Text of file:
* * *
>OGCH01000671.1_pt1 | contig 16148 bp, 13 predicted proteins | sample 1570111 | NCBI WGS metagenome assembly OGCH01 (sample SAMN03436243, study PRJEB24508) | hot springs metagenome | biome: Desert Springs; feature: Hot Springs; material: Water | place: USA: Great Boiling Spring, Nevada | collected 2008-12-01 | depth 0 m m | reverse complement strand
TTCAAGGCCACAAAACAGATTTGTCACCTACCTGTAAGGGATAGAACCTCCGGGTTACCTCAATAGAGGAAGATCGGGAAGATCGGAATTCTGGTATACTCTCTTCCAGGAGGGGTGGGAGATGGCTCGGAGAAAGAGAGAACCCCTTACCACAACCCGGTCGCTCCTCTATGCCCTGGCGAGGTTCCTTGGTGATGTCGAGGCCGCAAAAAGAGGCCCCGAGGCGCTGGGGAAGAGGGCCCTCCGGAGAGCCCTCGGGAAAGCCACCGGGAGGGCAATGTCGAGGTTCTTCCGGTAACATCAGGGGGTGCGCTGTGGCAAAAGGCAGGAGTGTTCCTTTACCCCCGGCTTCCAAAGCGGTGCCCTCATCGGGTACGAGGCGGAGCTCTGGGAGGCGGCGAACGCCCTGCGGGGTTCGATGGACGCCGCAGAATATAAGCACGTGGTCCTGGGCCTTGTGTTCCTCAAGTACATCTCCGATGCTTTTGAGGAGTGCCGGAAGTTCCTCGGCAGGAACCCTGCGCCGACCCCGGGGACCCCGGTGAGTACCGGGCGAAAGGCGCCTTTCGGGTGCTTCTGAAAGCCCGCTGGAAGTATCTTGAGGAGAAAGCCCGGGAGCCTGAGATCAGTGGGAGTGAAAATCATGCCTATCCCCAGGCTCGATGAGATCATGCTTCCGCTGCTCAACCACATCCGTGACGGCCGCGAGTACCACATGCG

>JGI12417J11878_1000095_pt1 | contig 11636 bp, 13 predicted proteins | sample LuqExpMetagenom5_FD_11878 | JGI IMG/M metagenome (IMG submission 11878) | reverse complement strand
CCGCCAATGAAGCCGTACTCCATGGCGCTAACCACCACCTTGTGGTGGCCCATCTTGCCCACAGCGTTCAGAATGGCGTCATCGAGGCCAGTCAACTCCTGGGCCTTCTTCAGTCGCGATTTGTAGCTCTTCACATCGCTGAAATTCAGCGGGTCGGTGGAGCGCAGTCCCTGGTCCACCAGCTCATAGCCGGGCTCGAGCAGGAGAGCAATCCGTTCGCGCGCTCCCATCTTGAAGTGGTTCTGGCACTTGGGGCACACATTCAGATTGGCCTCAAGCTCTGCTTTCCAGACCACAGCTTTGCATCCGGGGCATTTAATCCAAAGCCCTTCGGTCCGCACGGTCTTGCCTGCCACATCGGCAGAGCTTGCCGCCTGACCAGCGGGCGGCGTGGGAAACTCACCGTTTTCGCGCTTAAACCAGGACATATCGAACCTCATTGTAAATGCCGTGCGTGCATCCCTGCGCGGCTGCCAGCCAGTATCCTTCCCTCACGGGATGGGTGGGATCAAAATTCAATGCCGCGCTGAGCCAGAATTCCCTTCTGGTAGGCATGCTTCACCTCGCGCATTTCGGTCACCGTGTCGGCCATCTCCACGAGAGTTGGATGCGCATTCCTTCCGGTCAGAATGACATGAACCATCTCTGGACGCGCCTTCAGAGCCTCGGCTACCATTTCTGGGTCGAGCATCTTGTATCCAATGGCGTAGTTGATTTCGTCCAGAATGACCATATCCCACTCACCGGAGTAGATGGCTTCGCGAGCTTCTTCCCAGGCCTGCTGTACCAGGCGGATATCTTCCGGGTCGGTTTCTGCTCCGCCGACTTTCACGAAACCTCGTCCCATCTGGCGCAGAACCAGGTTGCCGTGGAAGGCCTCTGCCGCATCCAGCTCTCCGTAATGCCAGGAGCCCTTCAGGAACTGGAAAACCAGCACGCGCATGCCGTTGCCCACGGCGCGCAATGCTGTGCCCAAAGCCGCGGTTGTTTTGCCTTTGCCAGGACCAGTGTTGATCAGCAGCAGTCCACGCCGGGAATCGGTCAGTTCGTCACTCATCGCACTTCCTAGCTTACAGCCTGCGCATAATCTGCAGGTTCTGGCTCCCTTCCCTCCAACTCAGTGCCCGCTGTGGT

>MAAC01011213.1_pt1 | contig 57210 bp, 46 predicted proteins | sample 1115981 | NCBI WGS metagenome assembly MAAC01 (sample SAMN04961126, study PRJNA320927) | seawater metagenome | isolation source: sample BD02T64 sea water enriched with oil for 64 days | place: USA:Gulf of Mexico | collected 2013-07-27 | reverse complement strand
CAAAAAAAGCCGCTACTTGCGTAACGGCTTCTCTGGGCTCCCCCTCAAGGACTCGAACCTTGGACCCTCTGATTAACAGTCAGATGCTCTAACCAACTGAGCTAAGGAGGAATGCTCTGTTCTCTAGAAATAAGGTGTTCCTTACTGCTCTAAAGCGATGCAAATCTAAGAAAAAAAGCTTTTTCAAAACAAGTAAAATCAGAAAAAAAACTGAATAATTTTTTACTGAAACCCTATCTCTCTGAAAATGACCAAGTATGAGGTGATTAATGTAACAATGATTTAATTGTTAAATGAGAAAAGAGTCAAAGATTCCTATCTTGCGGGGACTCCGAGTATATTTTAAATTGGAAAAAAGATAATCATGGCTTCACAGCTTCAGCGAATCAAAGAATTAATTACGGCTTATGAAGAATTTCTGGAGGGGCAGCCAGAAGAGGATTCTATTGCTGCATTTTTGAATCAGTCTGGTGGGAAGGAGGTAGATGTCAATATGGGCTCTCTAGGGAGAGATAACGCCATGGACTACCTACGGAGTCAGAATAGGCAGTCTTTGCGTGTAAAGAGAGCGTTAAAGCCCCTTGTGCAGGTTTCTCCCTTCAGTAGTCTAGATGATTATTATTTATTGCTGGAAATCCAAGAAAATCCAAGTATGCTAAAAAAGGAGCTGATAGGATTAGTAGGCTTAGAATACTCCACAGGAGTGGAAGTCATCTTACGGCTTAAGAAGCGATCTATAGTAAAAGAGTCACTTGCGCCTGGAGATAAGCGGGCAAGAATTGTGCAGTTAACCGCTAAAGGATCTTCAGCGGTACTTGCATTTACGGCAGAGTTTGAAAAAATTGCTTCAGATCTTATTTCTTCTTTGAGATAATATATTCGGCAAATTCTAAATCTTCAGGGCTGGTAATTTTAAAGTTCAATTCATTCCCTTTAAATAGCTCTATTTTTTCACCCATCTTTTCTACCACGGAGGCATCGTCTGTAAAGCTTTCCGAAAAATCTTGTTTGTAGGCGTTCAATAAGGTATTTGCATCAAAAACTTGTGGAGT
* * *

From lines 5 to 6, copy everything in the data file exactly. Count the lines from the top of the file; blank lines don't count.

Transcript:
>MAAC01011213.1_pt1 | contig 57210 bp, 46 predicted proteins | sample 1115981 | NCBI WGS metagenome assembly MAAC01 (sample SAMN04961126, study PRJNA320927) | seawater metagenome | isolation source: sample BD02T64 sea water enriched with oil for 64 days | place: USA:Gulf of Mexico | collected 2013-07-27 | reverse complement strand
CAAAAAAAGCCGCTACTTGCGTAACGGCTTCTCTGGGCTCCCCCTCAAGGACTCGAACCTTGGACCCTCTGATTAACAGTCAGATGCTCTAACCAACTGAGCTAAGGAGGAATGCTCTGTTCTCTAGAAATAAGGTGTTCCTTACTGCTCTAAAGCGATGCAAATCTAAGAAAAAAAGCTTTTTCAAAACAAGTAAAATCAGAAAAAAAACTGAATAATTTTTTACTGAAACCCTATCTCTCTGAAAATGACCAAGTATGAGGTGATTAATGTAACAATGATTTAATTGTTAAATGAGAAAAGAGTCAAAGATTCCTATCTTGCGGGGACTCCGAGTATATTTTAAATTGGAAAAAAGATAATCATGGCTTCACAGCTTCAGCGAATCAAAGAATTAATTACGGCTTATGAAGAATTTCTGGAGGGGCAGCCAGAAGAGGATTCTATTGCTGCATTTTTGAATCAGTCTGGTGGGAAGGAGGTAGATGTCAATATGGGCTCTCTAGGGAGAGATAACGCCATGGACTACCTACGGAGTCAGAATAGGCAGTCTTTGCGTGTAAAGAGAGCGTTAAAGCCCCTTGTGCAGGTTTCTCCCTTCAGTAGTCTAGATGATTATTATTTATTGCTGGAAATCCAAGAAAATCCAAGTATGCTAAAAAAGGAGCTGATAGGATTAGTAGGCTTAGAATACTCCACAGGAGTGGAAGTCATCTTACGGCTTAAGAAGCGATCTATAGTAAAAGAGTCACTTGCGCCTGGAGATAAGCGGGCAAGAATTGTGCAGTTAACCGCTAAAGGATCTTCAGCGGTACTTGCATTTACGGCAGAGTTTGAAAAAATTGCTTCAGATCTTATTTCTTCTTTGAGATAATATATTCGGCAAATTCTAAATCTTCAGGGCTGGTAATTTTAAAGTTCAATTCATTCCCTTTAAATAGCTCTATTTTTTCACCCATCTTTTCTACCACGGAGGCATCGTCTGTAAAGCTTTCCGAAAAATCTTGTTTGTAGGCGTTCAATAAGGTATTTGCATCAAAAACTTGTGGAGT